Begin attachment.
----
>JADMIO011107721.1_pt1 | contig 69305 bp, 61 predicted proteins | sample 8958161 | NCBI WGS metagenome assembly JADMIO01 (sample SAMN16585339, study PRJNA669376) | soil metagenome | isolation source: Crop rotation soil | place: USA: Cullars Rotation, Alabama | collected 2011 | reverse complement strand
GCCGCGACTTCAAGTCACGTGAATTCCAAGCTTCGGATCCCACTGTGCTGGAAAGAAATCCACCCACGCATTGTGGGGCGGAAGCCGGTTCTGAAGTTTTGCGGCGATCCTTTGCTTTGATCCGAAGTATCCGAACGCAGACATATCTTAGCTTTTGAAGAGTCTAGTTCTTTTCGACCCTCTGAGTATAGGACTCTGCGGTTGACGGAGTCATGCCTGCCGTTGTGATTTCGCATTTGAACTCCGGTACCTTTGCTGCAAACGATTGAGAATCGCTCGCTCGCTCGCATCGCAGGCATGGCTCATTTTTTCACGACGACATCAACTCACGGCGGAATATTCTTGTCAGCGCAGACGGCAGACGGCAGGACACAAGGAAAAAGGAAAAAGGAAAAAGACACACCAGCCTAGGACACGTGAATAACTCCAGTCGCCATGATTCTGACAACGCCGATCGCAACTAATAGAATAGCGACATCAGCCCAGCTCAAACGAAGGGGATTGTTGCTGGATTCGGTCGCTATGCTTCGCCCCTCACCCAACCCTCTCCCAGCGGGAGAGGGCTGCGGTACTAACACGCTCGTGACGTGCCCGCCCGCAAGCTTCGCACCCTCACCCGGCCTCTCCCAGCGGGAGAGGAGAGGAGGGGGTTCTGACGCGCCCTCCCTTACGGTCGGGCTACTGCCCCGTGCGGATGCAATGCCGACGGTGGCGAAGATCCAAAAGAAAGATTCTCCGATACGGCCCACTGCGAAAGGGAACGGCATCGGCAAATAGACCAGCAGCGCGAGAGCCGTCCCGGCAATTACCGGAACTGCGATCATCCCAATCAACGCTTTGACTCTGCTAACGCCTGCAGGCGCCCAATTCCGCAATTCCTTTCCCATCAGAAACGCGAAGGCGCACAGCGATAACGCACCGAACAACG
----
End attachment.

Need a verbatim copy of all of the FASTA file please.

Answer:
>JADMIO011107721.1_pt1 | contig 69305 bp, 61 predicted proteins | sample 8958161 | NCBI WGS metagenome assembly JADMIO01 (sample SAMN16585339, study PRJNA669376) | soil metagenome | isolation source: Crop rotation soil | place: USA: Cullars Rotation, Alabama | collected 2011 | reverse complement strand
GCCGCGACTTCAAGTCACGTGAATTCCAAGCTTCGGATCCCACTGTGCTGGAAAGAAATCCACCCACGCATTGTGGGGCGGAAGCCGGTTCTGAAGTTTTGCGGCGATCCTTTGCTTTGATCCGAAGTATCCGAACGCAGACATATCTTAGCTTTTGAAGAGTCTAGTTCTTTTCGACCCTCTGAGTATAGGACTCTGCGGTTGACGGAGTCATGCCTGCCGTTGTGATTTCGCATTTGAACTCCGGTACCTTTGCTGCAAACGATTGAGAATCGCTCGCTCGCTCGCATCGCAGGCATGGCTCATTTTTTCACGACGACATCAACTCACGGCGGAATATTCTTGTCAGCGCAGACGGCAGACGGCAGGACACAAGGAAAAAGGAAAAAGGAAAAAGACACACCAGCCTAGGACACGTGAATAACTCCAGTCGCCATGATTCTGACAACGCCGATCGCAACTAATAGAATAGCGACATCAGCCCAGCTCAAACGAAGGGGATTGTTGCTGGATTCGGTCGCTATGCTTCGCCCCTCACCCAACCCTCTCCCAGCGGGAGAGGGCTGCGGTACTAACACGCTCGTGACGTGCCCGCCCGCAAGCTTCGCACCCTCACCCGGCCTCTCCCAGCGGGAGAGGAGAGGAGGGGGTTCTGACGCGCCCTCCCTTACGGTCGGGCTACTGCCCCGTGCGGATGCAATGCCGACGGTGGCGAAGATCCAAAAGAAAGATTCTCCGATACGGCCCACTGCGAAAGGGAACGGCATCGGCAAATAGACCAGCAGCGCGAGAGCCGTCCCGGCAATTACCGGAACTGCGATCATCCCAATCAACGCTTTGACTCTGCTAACGCCTGCAGGCGCCCAATTCCGCAATTCCTTTCCCATCAGAAACGCGAAGGCGCACAGCGATAACGCACCGAACAACG